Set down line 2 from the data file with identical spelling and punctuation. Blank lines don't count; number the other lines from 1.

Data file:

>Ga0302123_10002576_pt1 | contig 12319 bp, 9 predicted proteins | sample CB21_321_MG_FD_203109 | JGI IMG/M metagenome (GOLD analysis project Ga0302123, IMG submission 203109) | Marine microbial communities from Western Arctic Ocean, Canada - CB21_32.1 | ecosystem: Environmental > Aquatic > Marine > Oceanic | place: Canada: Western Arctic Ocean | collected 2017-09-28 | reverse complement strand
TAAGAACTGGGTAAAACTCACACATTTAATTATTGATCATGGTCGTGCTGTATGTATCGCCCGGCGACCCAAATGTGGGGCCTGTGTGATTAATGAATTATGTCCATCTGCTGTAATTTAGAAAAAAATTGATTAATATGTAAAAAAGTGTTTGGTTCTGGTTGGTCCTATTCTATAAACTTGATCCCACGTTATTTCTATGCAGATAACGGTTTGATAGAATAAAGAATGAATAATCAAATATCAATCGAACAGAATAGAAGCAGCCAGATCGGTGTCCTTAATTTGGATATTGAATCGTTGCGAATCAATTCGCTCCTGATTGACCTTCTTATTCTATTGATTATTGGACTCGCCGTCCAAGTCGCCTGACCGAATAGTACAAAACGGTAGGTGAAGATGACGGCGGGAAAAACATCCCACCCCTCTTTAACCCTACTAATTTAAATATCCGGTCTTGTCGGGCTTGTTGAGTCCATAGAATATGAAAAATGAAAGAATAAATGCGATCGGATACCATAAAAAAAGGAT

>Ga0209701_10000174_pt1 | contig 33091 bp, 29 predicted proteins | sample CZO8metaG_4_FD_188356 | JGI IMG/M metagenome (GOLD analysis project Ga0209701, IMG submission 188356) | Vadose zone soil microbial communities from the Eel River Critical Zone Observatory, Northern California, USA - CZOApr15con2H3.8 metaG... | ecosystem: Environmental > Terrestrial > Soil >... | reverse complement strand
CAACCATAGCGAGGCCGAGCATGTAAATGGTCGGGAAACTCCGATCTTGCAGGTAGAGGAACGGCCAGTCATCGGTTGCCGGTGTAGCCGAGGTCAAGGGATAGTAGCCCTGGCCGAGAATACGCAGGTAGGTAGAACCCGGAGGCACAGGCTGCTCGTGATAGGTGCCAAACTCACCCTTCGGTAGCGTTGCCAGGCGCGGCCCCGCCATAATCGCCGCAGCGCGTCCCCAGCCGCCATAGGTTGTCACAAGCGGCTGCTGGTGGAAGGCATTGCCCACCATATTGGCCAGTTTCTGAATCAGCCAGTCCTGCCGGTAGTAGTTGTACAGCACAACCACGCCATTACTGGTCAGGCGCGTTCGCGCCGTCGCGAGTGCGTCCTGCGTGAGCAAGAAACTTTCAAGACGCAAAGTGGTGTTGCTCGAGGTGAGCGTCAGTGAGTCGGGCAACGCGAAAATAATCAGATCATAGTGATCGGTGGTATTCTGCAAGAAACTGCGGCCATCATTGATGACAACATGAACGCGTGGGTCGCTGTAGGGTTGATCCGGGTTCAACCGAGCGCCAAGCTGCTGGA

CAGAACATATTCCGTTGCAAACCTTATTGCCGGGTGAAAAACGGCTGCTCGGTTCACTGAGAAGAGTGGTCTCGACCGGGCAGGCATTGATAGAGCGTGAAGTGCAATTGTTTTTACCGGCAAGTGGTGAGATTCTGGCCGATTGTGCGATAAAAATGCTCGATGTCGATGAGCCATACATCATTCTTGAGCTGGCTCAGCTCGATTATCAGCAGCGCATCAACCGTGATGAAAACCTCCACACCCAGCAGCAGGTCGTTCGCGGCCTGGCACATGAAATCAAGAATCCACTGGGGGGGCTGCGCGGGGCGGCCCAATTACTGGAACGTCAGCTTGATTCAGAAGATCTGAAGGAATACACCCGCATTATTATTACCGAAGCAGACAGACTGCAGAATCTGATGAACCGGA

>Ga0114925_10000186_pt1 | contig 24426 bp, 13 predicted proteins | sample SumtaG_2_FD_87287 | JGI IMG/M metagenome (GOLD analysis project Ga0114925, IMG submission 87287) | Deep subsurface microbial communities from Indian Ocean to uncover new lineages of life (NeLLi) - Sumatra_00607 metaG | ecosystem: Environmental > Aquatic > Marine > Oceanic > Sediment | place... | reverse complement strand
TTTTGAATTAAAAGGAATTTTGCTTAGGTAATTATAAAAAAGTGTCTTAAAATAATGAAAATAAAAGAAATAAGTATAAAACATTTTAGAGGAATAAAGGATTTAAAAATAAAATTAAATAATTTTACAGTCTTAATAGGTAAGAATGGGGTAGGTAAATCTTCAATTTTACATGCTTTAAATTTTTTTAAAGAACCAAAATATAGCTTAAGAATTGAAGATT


TAAGAACTGGGTAAAACTCACACATTTAATTATTGATCATGGTCGTGCTGTATGTATCGCCCGGCGACCCAAATGTGGGGCCTGTGTGATTAATGAATTATGTCCATCTGCTGTAATTTAGAAAAAAATTGATTAATATGTAAAAAAGTGTTTGGTTCTGGTTGGTCCTATTCTATAAACTTGATCCCACGTTATTTCTATGCAGATAACGGTTTGATAGAATAAAGAATGAATAATCAAATATCAATCGAACAGAATAGAAGCAGCCAGATCGGTGTCCTTAATTTGGATATTGAATCGTTGCGAATCAATTCGCTCCTGATTGACCTTCTTATTCTATTGATTATTGGACTCGCCGTCCAAGTCGCCTGACCGAATAGTACAAAACGGTAGGTGAAGATGACGGCGGGAAAAACATCCCACCCCTCTTTAACCCTACTAATTTAAATATCCGGTCTTGTCGGGCTTGTTGAGTCCATAGAATATGAAAAATGAAAGAATAAATGCGATCGGATACCATAAAAAAAGGAT